• in-text citing
  • reference list

There are two main categories of reference systems:

  • name/date systems (e.g., APA or Harvard)
  • numeric systems (e.g., Oxford)

This guide is based on the APA 7 system, developed by the American Psychological Association.

Regardless of which reference system you use, it’s important your citations are consistent. The citations should be correct, have a uniform presentation, and contain sufficient information for the reader to be able to access the sources.


General principles of in-text citations

In the APA 7 reference style, the author’s surname and publication year of the publication is seen in the in-text reference. The in-text citation is placed in the text so that the reader can determine which parts of the text are based on others' ideas and which parts are based on your own research or ideas. When you cite a specific content or a detail in a publication, you can add the page number(s) to your in-text citation.

The in-text citation guides the reader towards the reference list where more information on the source can be found. Therefore, the main entry in the in-text citation should be the first word in the reference list, so that the reader can find and identify the source. The in-text citation consists of the author and year of publication. If you quote a source, adding the page number(s) is a must. You can also add page number(s) if you want to help the reader find the exact place in your source even if you paraphrase or summarize the content of your source.


Paraphrasing is always preferred to quoting. When you paraphrase, you use the content or thoughts of another author and rewrite them in your own words.

You can choose an author-focused citation or an information-focused citation. If you emphasize who says something, the author’s name is placed in the text outside the in-text reference. Note that when paraphrasing, there is no need to add the page number(s) in the citation. If you, on the other hand, want to emphasize what is being said, you place the author’s name in the in-text citation.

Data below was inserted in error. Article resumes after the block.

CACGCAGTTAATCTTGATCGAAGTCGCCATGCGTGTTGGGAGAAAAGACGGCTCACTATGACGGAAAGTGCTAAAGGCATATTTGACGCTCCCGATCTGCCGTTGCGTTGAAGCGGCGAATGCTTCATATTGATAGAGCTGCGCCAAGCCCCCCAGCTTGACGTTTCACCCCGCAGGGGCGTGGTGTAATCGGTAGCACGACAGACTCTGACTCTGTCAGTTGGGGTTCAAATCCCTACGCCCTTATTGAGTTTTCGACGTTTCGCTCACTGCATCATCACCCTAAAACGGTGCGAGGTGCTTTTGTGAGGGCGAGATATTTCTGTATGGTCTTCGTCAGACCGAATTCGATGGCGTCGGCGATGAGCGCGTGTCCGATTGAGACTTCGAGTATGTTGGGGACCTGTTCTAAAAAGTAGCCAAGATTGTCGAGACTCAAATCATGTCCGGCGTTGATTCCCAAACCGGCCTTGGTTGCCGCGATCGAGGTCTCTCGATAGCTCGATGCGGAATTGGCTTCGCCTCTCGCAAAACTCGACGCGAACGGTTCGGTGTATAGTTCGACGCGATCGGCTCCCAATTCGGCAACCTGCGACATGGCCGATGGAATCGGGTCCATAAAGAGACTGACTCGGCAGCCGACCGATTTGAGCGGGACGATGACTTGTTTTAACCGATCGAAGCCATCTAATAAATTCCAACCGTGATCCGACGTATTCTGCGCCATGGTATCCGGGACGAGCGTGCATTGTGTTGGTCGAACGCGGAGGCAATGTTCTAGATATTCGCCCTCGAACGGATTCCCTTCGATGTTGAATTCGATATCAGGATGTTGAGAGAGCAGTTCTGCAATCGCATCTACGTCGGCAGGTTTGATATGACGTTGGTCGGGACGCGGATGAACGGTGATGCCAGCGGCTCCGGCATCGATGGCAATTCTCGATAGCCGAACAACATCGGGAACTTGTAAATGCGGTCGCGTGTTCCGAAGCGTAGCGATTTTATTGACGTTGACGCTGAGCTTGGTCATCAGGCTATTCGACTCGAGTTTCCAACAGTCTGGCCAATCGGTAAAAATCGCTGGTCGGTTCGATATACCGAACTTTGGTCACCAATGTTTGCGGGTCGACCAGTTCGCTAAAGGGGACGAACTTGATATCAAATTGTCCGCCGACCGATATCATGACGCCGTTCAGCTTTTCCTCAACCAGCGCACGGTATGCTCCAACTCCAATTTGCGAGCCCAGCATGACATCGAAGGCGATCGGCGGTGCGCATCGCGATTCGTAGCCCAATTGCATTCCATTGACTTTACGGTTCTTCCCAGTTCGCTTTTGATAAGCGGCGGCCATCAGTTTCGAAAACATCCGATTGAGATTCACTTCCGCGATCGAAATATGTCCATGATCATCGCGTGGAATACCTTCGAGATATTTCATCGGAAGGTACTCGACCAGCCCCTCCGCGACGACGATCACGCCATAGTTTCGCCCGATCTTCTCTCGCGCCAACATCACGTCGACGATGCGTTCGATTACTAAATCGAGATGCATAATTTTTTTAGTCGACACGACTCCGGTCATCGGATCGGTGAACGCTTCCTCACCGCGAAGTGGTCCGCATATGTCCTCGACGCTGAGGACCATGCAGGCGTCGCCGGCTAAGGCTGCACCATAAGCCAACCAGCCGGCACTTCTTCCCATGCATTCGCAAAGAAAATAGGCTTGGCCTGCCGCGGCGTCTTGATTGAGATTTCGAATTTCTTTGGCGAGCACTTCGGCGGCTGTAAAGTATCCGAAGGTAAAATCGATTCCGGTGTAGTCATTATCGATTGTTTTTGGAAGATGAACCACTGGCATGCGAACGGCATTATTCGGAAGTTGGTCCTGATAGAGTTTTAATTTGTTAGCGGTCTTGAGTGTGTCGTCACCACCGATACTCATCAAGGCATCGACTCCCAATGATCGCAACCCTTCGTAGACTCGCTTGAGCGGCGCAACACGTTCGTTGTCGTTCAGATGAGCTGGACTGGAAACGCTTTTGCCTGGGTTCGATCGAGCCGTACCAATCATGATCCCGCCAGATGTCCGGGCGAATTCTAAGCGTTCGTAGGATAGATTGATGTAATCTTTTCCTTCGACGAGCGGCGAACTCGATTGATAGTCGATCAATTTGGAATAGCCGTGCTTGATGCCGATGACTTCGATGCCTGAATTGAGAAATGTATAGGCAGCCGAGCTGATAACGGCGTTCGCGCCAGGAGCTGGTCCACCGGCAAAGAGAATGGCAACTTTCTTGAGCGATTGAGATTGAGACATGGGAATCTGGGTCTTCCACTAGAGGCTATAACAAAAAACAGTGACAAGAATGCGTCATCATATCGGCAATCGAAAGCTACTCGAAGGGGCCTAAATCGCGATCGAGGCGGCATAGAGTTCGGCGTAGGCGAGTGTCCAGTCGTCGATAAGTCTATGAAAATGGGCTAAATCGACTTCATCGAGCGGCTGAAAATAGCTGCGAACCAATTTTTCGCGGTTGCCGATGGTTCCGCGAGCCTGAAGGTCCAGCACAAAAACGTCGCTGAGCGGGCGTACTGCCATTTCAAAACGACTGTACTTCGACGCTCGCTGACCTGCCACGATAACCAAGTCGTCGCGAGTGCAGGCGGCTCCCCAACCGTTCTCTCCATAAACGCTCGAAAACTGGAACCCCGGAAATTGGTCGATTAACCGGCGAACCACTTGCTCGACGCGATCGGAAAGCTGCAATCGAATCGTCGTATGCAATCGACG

Author-focused citation (parenthetical citation): According to Huddleston and Minahan (2011), there are five different shopper types

Information-focused citation (narrative citation): Of the five different shopper types, the lone browser is the most… (Huddleston & Minahan 2011).


When you quote something, you copy someone else’s text word-for-word. Short quotes melts into the text while long quotes start on a new row and with an indent. The in-text citation is placed in connection with the quote. When quoting the in-text citation, you should always have page number(s) (if the source is paginated). Note that tables, figures, and pictures from other sources should be treated as quotes and should also have a citation with the author, publication year, and page(s) included. The same rules apply to digital materials.

Paraphrasing is always preferred to quoting in academic writing. Quote only if it’s absolutely essential for your text, and avoid longer quotes. Paraphrasing also enables you to fit the material into the context of your paper and make it more appropriate for your writing style.